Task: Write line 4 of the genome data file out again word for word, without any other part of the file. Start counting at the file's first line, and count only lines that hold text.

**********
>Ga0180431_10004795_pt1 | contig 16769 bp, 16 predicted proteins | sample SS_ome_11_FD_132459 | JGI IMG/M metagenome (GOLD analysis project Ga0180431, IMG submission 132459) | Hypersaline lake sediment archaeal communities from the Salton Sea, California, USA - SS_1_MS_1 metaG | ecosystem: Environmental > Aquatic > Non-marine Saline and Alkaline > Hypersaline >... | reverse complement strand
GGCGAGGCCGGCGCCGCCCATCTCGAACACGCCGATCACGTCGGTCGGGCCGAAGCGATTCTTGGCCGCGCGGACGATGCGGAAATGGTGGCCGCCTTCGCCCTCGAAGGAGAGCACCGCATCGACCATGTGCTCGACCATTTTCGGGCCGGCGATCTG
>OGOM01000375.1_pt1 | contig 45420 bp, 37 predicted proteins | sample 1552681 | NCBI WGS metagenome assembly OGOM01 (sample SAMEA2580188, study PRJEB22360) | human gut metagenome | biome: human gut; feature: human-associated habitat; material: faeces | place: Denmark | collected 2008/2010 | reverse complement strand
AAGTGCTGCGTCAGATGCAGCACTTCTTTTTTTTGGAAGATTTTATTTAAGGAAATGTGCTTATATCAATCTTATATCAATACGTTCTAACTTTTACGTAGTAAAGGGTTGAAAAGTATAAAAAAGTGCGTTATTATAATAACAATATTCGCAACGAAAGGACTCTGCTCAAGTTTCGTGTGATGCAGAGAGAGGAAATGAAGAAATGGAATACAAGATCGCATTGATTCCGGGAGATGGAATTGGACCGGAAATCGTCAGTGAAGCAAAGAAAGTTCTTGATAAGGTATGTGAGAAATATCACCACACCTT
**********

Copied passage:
AAGTGCTGCGTCAGATGCAGCACTTCTTTTTTTTGGAAGATTTTATTTAAGGAAATGTGCTTATATCAATCTTATATCAATACGTTCTAACTTTTACGTAGTAAAGGGTTGAAAAGTATAAAAAAGTGCGTTATTATAATAACAATATTCGCAACGAAAGGACTCTGCTCAAGTTTCGTGTGATGCAGAGAGAGGAAATGAAGAAATGGAATACAAGATCGCATTGATTCCGGGAGATGGAATTGGACCGGAAATCGTCAGTGAAGCAAAGAAAGTTCTTGATAAGGTATGTGAGAAATATCACCACACCTT